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                    @bfielder

                    Humidity levels:

                    Outside

                    • Min: 13.6
                    • Max: 89.3

                    In the car

                    • Min: 6.8
                    • Max: 55.3

                    Seems like some wild fluctuations. It was an unusual weather event for sure.

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                It’s amazing just how much those graphs resemble an RC charge/discharge cycle. It’s like the car is a capacitor for heat.

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                  They are both governed by exponential dissipation vs constant charging/heating so the shapes are the same. Well the heating is not constant but close enough engineer shrugs.

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                    I hadn’t noticed this before, but now I can’t unsee it.

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                      That is pretty amazing

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                      The car temperature graph has an odd feature, where it increases smoothly for a while and then almost instantaneously jumps by 10°F. The first three days all show that behavior. Do you have any idea why it was happening? I would be very surprised if it weren’t some kind of measurement error. (Maybe you were alluding to this when you said “Very curious about how it ramped up”.)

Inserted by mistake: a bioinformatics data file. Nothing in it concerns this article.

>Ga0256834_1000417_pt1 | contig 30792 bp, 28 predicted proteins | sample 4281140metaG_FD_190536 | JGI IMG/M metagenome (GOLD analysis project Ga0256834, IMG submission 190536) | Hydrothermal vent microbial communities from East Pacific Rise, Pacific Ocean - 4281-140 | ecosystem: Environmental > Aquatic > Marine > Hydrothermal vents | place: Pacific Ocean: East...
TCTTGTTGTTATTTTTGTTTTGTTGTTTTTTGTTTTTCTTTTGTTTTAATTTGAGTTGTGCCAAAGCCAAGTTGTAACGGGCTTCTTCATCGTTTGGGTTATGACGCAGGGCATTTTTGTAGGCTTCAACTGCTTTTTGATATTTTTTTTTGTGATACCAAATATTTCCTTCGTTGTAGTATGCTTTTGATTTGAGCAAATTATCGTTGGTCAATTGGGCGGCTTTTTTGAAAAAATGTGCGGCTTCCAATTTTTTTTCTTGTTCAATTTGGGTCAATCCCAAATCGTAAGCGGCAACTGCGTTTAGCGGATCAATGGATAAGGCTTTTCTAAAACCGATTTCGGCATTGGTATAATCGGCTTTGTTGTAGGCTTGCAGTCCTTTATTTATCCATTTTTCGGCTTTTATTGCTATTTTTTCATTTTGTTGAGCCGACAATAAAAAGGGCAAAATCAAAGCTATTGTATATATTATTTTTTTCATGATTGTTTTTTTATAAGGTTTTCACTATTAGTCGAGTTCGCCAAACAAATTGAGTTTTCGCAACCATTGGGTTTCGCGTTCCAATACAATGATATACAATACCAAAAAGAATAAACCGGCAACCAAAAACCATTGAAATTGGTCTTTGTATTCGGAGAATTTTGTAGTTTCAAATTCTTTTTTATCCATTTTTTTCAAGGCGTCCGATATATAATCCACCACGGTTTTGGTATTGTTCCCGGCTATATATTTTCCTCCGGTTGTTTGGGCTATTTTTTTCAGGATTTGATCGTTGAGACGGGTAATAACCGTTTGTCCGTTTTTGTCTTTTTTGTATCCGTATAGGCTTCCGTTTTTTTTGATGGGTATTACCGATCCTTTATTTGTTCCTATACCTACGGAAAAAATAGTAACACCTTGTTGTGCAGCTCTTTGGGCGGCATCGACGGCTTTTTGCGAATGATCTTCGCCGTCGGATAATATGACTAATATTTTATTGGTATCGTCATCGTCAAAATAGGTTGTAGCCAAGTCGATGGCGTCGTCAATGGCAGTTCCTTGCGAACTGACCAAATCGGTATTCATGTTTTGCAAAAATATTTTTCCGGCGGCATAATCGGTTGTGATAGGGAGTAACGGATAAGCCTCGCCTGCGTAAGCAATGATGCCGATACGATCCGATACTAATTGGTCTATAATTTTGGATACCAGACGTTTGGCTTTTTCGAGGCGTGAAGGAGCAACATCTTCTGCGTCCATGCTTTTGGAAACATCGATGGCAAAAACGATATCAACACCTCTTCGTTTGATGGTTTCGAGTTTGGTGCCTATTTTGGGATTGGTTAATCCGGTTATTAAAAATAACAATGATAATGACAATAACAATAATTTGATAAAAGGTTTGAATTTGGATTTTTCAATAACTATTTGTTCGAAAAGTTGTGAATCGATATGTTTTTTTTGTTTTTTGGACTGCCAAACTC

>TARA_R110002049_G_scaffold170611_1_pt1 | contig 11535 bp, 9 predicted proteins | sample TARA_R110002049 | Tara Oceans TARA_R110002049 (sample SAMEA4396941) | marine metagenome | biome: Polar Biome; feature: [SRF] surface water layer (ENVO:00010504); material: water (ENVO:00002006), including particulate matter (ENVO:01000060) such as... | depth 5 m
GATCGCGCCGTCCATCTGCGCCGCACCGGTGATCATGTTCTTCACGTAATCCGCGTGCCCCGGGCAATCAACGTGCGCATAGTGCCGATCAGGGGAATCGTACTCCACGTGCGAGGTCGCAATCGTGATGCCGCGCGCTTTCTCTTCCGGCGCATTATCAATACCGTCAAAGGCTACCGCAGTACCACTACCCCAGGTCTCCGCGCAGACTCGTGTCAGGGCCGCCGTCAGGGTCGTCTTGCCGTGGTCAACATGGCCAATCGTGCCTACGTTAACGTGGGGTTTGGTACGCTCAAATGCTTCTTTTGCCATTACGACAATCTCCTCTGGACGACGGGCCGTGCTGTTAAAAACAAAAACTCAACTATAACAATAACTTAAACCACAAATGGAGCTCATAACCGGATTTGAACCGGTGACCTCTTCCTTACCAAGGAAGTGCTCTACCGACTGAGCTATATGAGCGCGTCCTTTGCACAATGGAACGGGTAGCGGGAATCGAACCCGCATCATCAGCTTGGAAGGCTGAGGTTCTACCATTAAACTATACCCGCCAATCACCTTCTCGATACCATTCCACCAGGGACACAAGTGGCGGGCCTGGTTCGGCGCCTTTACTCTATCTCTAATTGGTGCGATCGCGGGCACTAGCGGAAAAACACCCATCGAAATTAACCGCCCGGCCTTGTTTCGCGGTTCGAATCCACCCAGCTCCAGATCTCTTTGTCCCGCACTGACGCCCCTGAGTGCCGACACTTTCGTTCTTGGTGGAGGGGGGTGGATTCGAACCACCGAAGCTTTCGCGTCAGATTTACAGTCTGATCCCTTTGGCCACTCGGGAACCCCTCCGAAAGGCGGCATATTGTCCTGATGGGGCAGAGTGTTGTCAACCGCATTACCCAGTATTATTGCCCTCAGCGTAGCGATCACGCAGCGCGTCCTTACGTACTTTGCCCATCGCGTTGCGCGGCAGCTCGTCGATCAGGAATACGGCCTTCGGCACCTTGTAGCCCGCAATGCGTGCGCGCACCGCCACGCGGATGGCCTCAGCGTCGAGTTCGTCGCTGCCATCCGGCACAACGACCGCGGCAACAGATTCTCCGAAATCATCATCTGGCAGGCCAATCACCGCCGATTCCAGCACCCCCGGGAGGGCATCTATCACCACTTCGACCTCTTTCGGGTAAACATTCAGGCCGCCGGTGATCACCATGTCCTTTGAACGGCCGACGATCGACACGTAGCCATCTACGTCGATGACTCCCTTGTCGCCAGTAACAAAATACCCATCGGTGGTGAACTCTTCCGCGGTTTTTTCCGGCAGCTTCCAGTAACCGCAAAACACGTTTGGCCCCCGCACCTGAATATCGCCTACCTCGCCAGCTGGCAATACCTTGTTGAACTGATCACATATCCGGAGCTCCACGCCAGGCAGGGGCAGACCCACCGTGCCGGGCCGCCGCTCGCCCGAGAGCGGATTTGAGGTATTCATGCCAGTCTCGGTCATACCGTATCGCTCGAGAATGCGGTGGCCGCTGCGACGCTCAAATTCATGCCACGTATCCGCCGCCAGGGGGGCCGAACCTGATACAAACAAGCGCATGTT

It was interesting (and sobering) looking at your data. Thanks for putting it together!

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                        Maybe the car is in the shade in the morning and that part is when the sun starts hitting it.

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                          I’m not really sure. It looks like an error to me too. It’s either a sensor error or something to with the sun shining directly into the windshield at the right moment.

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                          Really nice article, @JeremyMorgan! There’s just one thing that’s bugging me, and that is the use of the Fahrenheit-scale, which is only used in the US, in Liberia and the Cayman Islands, while the rest of the world uses Celsius.

                          This article is your project and I’m not in the position to order you to do anything, but if you intended this article to be for an international audience, this is a critical error. If you only intended this article for US-American readers (and those few from the Cayman Islands and Liberia), I can understand the choice, but please keep this in mind in the future in case it is different.